Aspen housing authority takes possession of controversial Burlingame home
Embattled owner leaves peacefully; deed-restricted property will be listed for over $1M
With embattled Burlingame Ranch resident Lee Mulcahy now out of the deed-restricted home he’s refused to leave as he wrangled in the courts with the Aspen-Pitkin County Housing Authority for nearly six years, the agency is preparing the property for a new owner.
But it’s going to take some time to list the property, located at 53 Forge Road, because more court motions for attorney fees need to be filed and ruled upon, along with existing ones that are pending.
APCHA already has recorded liens for court costs and attorney fees for roughly $100,000, according to interim executive director Diane Foster.
“Attorney fees continue to accrue, and before the court determines how the proceeds of sale are to be distributed, an updated request for cost and fees will be filed with the court,” she wrote in an email last week. “Also, please note that the receiver has filed a motion for the award of its cost and attorney fees, which is pending.”
APCHA also must file a motion seeking judgment for approximately $49,000 in penalties that Mulcahy owes for not leaving the premises when the agency purchased the home Dec. 8.
That’s when a court-appointed receiver acting on behalf of a defiant Mulcahy closed on the property and sold it to APCHA for $990,558.
Attached to the court order issued by Pitkin County District Court Judge Chris Seldin authorizing transfer of the title to APCHA was a $500-a-day penalty levied against Mulcahy if he refused to leave the property after the sale of the home closes.
He finally moved out last week peacefully, despite years of threats that an eviction would result in a violent standoff.
APCHA officials have inspected the single-family home and found the property was left in good condition and was very clean, according to Foster.
APCHA Deputy Director Cindy Christensen will lead the effort to make improvements on the property after a third-party inspector is hired and determines what needs work.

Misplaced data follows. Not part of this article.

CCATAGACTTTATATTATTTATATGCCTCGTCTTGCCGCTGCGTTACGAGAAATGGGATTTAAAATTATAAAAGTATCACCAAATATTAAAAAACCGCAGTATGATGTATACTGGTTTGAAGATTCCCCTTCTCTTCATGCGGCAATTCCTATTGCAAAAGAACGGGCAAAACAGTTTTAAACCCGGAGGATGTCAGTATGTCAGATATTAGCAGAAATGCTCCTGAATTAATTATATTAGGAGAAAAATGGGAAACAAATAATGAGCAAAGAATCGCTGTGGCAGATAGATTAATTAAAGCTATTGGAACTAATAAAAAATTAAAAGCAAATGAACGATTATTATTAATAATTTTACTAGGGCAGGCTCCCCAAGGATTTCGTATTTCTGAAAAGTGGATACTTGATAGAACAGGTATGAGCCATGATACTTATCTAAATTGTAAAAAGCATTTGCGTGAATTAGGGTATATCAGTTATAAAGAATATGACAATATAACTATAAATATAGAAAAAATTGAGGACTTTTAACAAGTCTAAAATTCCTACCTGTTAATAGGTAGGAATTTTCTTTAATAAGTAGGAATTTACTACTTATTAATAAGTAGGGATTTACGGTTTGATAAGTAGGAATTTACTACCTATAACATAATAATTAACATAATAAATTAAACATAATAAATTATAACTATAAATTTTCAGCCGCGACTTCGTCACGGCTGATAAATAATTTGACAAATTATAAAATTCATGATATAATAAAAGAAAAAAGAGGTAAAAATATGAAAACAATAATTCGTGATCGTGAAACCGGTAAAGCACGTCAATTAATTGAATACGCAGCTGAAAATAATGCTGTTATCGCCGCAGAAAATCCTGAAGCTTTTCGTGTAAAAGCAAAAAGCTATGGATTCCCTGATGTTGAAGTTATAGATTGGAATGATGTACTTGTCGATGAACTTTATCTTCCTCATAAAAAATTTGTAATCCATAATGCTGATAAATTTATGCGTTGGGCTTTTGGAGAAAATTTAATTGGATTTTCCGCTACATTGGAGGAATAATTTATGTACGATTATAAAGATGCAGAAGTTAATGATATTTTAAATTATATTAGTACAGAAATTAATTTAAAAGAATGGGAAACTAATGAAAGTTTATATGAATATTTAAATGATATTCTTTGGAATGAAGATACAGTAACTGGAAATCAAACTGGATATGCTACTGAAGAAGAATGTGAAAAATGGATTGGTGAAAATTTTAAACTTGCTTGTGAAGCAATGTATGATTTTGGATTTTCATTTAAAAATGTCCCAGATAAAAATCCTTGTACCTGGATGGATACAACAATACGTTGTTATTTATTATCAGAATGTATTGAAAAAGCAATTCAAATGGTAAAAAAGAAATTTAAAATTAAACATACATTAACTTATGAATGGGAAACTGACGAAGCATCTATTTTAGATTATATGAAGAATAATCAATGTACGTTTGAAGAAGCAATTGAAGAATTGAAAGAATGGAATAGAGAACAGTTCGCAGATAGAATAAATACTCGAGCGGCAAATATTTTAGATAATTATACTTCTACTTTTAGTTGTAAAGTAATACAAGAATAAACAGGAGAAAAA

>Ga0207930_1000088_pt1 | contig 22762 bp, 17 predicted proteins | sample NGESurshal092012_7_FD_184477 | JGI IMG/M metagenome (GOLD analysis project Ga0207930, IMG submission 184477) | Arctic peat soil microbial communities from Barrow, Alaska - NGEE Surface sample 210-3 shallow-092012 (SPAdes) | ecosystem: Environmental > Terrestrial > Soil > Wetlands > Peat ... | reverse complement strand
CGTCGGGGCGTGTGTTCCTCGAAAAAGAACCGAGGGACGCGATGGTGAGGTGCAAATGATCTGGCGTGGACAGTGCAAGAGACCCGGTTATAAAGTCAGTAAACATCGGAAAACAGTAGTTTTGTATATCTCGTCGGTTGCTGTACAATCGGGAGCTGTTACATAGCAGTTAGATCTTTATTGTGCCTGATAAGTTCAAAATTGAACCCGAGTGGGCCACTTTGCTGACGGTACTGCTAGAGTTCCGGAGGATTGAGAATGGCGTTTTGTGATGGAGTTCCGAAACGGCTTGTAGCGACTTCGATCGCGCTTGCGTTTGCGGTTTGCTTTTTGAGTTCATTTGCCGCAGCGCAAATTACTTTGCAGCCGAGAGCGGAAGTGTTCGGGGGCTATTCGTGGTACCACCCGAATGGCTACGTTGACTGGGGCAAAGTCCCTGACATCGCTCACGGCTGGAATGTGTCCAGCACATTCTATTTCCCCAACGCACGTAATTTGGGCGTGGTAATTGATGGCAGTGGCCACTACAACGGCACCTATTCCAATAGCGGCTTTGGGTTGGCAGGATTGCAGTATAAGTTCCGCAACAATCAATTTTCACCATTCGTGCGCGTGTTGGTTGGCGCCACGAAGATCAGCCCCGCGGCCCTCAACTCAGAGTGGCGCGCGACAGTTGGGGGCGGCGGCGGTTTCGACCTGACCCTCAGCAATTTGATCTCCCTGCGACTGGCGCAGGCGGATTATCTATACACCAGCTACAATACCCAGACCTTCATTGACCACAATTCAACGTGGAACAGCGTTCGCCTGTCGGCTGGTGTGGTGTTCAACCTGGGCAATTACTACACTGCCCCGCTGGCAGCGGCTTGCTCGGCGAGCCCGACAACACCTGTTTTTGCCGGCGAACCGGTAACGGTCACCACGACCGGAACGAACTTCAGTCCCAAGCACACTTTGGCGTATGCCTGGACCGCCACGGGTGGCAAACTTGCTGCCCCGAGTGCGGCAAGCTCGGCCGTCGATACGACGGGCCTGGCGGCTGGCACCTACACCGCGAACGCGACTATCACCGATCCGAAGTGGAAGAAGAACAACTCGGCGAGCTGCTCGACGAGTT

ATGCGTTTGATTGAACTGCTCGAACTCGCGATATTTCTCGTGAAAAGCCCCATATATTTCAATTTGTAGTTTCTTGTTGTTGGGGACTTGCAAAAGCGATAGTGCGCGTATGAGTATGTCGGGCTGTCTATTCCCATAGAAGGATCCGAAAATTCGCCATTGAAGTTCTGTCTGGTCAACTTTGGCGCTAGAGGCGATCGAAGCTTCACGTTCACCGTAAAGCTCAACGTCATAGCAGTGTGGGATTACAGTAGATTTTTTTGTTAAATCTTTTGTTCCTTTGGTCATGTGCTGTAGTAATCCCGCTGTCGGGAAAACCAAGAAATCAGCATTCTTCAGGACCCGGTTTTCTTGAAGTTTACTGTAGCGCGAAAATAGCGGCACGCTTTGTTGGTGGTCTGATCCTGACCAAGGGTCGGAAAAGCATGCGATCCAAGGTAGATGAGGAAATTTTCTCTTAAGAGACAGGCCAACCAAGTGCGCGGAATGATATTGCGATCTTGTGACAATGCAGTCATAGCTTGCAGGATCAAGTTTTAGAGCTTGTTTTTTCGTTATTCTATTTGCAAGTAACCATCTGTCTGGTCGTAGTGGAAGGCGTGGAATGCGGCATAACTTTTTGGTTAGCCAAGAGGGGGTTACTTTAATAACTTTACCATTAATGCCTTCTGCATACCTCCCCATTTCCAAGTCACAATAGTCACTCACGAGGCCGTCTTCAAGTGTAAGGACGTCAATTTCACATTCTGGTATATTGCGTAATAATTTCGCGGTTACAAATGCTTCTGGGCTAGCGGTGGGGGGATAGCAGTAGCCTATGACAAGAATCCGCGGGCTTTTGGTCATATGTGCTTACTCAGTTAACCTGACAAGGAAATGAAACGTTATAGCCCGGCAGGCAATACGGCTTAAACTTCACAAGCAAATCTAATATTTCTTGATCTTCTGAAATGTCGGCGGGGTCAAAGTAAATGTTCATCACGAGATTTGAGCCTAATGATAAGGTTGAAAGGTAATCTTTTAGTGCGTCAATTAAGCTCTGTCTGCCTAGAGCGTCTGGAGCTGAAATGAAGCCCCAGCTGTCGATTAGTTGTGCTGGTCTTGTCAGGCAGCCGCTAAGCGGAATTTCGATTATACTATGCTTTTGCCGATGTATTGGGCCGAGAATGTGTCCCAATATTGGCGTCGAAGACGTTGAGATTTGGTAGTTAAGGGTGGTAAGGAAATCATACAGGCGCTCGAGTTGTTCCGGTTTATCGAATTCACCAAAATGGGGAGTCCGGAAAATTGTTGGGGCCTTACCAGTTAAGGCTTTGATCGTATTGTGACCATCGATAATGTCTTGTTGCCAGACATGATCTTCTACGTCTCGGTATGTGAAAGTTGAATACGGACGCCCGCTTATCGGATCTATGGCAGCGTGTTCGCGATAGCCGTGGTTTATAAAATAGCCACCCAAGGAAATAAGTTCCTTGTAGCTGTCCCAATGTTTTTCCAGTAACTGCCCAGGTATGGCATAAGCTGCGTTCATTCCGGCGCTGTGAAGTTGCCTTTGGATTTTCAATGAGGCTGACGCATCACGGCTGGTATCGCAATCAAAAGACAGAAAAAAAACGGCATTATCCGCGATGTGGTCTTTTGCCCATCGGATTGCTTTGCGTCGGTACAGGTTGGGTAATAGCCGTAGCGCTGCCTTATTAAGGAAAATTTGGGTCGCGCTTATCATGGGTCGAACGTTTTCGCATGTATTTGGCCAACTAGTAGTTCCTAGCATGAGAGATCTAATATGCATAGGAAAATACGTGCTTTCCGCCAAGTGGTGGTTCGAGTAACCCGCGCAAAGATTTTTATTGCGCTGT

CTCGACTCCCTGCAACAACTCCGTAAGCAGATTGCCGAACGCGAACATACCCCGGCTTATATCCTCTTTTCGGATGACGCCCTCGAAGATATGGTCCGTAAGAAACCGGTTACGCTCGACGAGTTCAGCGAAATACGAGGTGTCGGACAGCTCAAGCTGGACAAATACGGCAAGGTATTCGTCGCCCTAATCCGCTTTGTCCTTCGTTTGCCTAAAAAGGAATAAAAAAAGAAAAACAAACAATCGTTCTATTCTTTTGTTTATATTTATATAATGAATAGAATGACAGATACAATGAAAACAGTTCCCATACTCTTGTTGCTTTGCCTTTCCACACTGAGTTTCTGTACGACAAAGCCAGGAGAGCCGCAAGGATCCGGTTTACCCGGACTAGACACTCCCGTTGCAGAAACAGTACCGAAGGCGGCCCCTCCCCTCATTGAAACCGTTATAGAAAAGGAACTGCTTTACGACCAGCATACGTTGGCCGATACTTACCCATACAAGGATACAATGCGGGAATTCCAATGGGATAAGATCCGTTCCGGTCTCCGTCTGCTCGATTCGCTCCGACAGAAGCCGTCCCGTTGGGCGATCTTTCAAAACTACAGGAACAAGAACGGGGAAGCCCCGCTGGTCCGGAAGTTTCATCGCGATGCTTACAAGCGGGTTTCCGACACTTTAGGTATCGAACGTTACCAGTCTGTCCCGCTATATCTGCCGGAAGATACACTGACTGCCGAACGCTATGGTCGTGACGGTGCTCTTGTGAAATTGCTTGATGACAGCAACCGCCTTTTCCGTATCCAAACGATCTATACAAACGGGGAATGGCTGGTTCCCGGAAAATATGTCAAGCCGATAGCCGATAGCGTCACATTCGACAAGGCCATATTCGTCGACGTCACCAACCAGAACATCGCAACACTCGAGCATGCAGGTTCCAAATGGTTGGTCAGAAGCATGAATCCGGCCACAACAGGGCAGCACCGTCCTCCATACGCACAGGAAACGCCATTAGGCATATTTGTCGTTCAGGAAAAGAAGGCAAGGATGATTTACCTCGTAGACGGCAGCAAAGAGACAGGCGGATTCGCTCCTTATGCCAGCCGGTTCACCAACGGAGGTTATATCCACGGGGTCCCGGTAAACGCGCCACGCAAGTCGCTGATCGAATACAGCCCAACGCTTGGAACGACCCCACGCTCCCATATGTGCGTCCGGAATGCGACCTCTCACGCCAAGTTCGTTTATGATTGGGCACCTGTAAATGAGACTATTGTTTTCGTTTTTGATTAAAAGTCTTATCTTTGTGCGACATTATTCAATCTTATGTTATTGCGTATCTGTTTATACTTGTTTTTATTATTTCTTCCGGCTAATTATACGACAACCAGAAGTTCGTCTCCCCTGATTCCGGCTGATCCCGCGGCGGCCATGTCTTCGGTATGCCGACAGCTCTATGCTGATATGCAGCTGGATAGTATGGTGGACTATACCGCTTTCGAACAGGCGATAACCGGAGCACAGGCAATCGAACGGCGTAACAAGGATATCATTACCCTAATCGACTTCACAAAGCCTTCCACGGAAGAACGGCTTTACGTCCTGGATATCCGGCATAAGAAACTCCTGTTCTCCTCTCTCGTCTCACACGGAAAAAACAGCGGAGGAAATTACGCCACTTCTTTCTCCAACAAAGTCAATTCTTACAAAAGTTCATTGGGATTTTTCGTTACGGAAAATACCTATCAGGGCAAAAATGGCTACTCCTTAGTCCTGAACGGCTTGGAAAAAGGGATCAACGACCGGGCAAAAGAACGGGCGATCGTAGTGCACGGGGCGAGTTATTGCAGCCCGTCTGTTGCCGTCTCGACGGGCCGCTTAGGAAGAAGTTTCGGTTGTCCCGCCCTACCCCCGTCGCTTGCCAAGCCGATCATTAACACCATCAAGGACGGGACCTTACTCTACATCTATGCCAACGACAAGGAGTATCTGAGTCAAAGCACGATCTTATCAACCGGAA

Mulcahy, a local artist, ran afoul of APCHA rules when the agency found him out of compliance with affordable housing employment guidelines that say he must work 1,500 hours a year in Pitkin County.
The remedy for breaking the agency’s rules at the time was eviction for renters and a forced sale for homeowners. Now, APCHA has established a schedule of fines for such violations and a hearing officer makes determinations on how much a violator pays. Eviction and a forced sale are still options.
In Mulcahy’s case, APCHA sued to force the sale of the property, and Mulcahy has lost at the district court and Colorado Court of Appeals, while the Colorado and U.S. Supreme Courts refused to hear the case.
The final blow was an eviction notice issued by Seldin on March 8.
Mulcahy told The Aspen Times that day that they were moving to Texas to be with his family.
Also outstanding on the property is an $850,000 promissory note to Mulcahy’s mother that APCHA is attempting to sort out.
When APCHA obtained the property in December the only unpaid lien, except for amounts owed to APCHA, was the promissory note, the status of which remains uncertain.
“Normally, the holder of the lien informs the title company of the outstanding amount of principal and interest so that that the lien can be paid off at the time of closing from the proceeds of the sale,” Foster said in her email. “The Mulcahys refused to communicate with the title company about this, so the proceeds of sale were deposited with the court for a later determination of how the proceeds of sale will be distributed.
“The Mulcahys have not provided the court with any information, and Sandy Mulcahy has not made any demand for payment,” Foster continued. “Once APCHA knows what the costs will be to bring the property up to minimum standards, I expect that APCHA will ask the court to decide how the proceeds of sale should be distributed. Any judgment liens that are not able to be paid out of the proceeds of sale continue to be liens against Mr. Mulcahy personally, and APCHA would have the right to execute on those judgments if it wants to do so.”
The three-bedroom home that is nearly 3,000 square feet will likely be listed for over $1 million, after APCHA makes improvements.
“We don’t know what the payout will be yet,” Christensen said, adding her office has fielded inquiries from prospective buyers. “We’ve already had interest in the home.”
Deed-restricted homes in APCHA’s inventory are subject to a 3% or consumer price index appreciation cap — which ever is lower.
However, that’s moot because Mulcahy did not receive any appreciation due to the fact that he was out of compliance, according to Christensen.
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